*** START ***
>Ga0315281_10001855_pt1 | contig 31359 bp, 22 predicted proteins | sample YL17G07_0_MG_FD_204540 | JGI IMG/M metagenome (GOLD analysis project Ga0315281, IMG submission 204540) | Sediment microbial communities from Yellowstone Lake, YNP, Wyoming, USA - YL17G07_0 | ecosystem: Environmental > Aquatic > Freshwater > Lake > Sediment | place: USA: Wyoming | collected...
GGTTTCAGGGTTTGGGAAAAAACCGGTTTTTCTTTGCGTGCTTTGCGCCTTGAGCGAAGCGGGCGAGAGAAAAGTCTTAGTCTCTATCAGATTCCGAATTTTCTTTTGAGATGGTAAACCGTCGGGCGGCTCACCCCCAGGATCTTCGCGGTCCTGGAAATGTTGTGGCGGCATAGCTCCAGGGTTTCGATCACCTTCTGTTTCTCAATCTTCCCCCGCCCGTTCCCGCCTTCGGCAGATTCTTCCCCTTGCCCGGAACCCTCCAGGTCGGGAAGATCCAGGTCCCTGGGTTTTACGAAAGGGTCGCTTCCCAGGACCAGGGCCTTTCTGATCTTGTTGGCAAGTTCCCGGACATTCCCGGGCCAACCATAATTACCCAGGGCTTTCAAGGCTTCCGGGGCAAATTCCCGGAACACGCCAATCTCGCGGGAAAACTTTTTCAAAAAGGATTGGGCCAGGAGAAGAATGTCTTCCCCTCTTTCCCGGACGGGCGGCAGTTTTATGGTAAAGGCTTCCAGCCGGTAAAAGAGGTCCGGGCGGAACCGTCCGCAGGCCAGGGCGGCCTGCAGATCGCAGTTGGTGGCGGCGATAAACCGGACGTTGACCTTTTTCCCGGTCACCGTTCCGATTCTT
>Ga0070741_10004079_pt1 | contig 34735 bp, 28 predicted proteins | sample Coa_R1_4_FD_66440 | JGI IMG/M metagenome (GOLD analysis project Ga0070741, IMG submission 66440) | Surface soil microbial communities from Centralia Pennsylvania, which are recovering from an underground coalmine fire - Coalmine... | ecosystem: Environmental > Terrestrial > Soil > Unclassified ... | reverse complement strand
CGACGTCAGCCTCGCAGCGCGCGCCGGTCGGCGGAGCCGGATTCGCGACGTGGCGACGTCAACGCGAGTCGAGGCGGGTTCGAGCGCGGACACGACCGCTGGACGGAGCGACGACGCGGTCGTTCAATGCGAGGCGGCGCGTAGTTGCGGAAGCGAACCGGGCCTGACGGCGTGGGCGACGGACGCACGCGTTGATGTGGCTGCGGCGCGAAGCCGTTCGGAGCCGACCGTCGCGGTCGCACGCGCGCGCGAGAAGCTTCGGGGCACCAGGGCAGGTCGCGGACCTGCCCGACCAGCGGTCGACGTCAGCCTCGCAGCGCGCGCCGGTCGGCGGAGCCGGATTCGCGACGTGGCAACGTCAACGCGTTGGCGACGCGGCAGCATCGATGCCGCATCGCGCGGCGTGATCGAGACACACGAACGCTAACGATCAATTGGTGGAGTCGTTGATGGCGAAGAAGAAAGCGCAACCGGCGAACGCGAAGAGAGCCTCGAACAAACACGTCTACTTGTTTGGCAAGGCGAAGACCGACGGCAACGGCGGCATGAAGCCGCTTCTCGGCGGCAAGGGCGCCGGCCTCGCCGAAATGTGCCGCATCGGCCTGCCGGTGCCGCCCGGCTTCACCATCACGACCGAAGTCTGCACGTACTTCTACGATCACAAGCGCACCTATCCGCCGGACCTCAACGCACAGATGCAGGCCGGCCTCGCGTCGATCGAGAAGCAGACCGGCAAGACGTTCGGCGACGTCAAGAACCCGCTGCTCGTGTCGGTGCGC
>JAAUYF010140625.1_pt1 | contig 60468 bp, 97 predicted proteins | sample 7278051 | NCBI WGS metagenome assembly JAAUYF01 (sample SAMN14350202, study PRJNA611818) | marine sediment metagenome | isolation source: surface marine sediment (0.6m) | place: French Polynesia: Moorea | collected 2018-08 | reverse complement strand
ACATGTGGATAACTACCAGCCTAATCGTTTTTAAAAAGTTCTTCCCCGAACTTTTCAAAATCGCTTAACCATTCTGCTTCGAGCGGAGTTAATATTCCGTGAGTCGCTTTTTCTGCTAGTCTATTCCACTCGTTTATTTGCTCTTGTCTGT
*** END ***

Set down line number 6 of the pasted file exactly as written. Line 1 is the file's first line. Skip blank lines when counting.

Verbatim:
ACATGTGGATAACTACCAGCCTAATCGTTTTTAAAAAGTTCTTCCCCGAACTTTTCAAAATCGCTTAACCATTCTGCTTCGAGCGGAGTTAATATTCCGTGAGTCGCTTTTTCTGCTAGTCTATTCCACTCGTTTATTTGCTCTTGTCTGT